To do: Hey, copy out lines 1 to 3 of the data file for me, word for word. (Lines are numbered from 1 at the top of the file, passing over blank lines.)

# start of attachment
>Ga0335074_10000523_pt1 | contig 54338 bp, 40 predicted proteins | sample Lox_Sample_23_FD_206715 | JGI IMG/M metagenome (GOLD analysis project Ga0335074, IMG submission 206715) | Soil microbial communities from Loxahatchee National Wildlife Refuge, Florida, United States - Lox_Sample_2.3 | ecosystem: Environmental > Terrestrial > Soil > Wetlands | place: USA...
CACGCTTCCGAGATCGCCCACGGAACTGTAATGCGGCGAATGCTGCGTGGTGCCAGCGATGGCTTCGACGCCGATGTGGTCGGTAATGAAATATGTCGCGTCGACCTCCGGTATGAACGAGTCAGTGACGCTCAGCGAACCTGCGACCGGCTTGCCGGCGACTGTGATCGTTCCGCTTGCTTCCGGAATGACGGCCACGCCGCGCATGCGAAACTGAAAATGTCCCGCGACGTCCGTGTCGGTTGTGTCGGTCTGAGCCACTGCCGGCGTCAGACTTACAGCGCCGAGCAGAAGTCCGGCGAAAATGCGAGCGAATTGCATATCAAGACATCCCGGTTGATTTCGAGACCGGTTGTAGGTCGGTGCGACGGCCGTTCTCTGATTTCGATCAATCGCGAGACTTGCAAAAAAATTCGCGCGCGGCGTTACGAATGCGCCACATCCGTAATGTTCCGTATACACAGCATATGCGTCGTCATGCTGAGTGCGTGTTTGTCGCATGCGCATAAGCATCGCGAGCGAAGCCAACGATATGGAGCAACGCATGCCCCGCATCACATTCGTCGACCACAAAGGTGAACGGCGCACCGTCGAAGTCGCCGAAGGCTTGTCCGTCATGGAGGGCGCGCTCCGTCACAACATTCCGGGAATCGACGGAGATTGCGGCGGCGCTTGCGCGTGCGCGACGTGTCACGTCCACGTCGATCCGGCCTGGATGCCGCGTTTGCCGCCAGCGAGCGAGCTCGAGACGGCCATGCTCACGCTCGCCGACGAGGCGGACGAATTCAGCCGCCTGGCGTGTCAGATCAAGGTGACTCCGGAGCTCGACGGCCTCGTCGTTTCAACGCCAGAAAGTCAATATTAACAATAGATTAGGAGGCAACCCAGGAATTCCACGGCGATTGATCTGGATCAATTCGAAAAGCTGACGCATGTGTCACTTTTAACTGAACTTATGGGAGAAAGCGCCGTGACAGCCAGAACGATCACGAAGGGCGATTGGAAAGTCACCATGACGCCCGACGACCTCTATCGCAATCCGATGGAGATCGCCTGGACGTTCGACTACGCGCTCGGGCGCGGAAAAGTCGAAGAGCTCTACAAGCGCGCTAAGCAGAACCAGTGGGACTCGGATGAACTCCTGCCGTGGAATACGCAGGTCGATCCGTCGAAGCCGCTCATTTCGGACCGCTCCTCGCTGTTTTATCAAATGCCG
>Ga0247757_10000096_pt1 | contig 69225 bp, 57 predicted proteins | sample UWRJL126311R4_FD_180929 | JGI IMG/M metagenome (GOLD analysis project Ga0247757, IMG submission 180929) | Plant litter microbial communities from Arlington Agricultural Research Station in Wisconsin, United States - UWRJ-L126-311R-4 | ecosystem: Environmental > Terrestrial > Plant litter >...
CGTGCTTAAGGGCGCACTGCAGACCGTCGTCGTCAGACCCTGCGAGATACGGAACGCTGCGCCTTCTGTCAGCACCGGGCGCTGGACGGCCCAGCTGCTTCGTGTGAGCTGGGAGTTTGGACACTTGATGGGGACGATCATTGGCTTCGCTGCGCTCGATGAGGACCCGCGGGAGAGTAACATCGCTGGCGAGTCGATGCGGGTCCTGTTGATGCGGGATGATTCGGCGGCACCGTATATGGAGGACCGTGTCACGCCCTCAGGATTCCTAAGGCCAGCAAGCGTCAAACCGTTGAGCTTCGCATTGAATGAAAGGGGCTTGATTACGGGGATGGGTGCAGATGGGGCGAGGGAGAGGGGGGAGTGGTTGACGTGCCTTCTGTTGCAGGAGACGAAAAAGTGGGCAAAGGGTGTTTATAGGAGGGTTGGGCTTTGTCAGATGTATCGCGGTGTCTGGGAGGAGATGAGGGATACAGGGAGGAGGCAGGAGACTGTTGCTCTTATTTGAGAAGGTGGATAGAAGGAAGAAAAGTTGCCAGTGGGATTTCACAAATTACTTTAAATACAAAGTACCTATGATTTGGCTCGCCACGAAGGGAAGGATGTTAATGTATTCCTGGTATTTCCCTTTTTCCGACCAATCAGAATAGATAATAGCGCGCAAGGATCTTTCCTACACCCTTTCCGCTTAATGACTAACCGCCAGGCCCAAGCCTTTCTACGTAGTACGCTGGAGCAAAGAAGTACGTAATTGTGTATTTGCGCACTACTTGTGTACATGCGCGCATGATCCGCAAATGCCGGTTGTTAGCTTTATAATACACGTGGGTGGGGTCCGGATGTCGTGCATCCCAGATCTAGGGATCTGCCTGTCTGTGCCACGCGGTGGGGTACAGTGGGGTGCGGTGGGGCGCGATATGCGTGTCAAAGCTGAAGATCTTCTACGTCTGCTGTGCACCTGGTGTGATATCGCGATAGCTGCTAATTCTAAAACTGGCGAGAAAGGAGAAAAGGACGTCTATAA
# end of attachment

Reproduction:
>Ga0335074_10000523_pt1 | contig 54338 bp, 40 predicted proteins | sample Lox_Sample_23_FD_206715 | JGI IMG/M metagenome (GOLD analysis project Ga0335074, IMG submission 206715) | Soil microbial communities from Loxahatchee National Wildlife Refuge, Florida, United States - Lox_Sample_2.3 | ecosystem: Environmental > Terrestrial > Soil > Wetlands | place: USA...
CACGCTTCCGAGATCGCCCACGGAACTGTAATGCGGCGAATGCTGCGTGGTGCCAGCGATGGCTTCGACGCCGATGTGGTCGGTAATGAAATATGTCGCGTCGACCTCCGGTATGAACGAGTCAGTGACGCTCAGCGAACCTGCGACCGGCTTGCCGGCGACTGTGATCGTTCCGCTTGCTTCCGGAATGACGGCCACGCCGCGCATGCGAAACTGAAAATGTCCCGCGACGTCCGTGTCGGTTGTGTCGGTCTGAGCCACTGCCGGCGTCAGACTTACAGCGCCGAGCAGAAGTCCGGCGAAAATGCGAGCGAATTGCATATCAAGACATCCCGGTTGATTTCGAGACCGGTTGTAGGTCGGTGCGACGGCCGTTCTCTGATTTCGATCAATCGCGAGACTTGCAAAAAAATTCGCGCGCGGCGTTACGAATGCGCCACATCCGTAATGTTCCGTATACACAGCATATGCGTCGTCATGCTGAGTGCGTGTTTGTCGCATGCGCATAAGCATCGCGAGCGAAGCCAACGATATGGAGCAACGCATGCCCCGCATCACATTCGTCGACCACAAAGGTGAACGGCGCACCGTCGAAGTCGCCGAAGGCTTGTCCGTCATGGAGGGCGCGCTCCGTCACAACATTCCGGGAATCGACGGAGATTGCGGCGGCGCTTGCGCGTGCGCGACGTGTCACGTCCACGTCGATCCGGCCTGGATGCCGCGTTTGCCGCCAGCGAGCGAGCTCGAGACGGCCATGCTCACGCTCGCCGACGAGGCGGACGAATTCAGCCGCCTGGCGTGTCAGATCAAGGTGACTCCGGAGCTCGACGGCCTCGTCGTTTCAACGCCAGAAAGTCAATATTAACAATAGATTAGGAGGCAACCCAGGAATTCCACGGCGATTGATCTGGATCAATTCGAAAAGCTGACGCATGTGTCACTTTTAACTGAACTTATGGGAGAAAGCGCCGTGACAGCCAGAACGATCACGAAGGGCGATTGGAAAGTCACCATGACGCCCGACGACCTCTATCGCAATCCGATGGAGATCGCCTGGACGTTCGACTACGCGCTCGGGCGCGGAAAAGTCGAAGAGCTCTACAAGCGCGCTAAGCAGAACCAGTGGGACTCGGATGAACTCCTGCCGTGGAATACGCAGGTCGATCCGTCGAAGCCGCTCATTTCGGACCGCTCCTCGCTGTTTTATCAAATGCCG
>Ga0247757_10000096_pt1 | contig 69225 bp, 57 predicted proteins | sample UWRJL126311R4_FD_180929 | JGI IMG/M metagenome (GOLD analysis project Ga0247757, IMG submission 180929) | Plant litter microbial communities from Arlington Agricultural Research Station in Wisconsin, United States - UWRJ-L126-311R-4 | ecosystem: Environmental > Terrestrial > Plant litter >...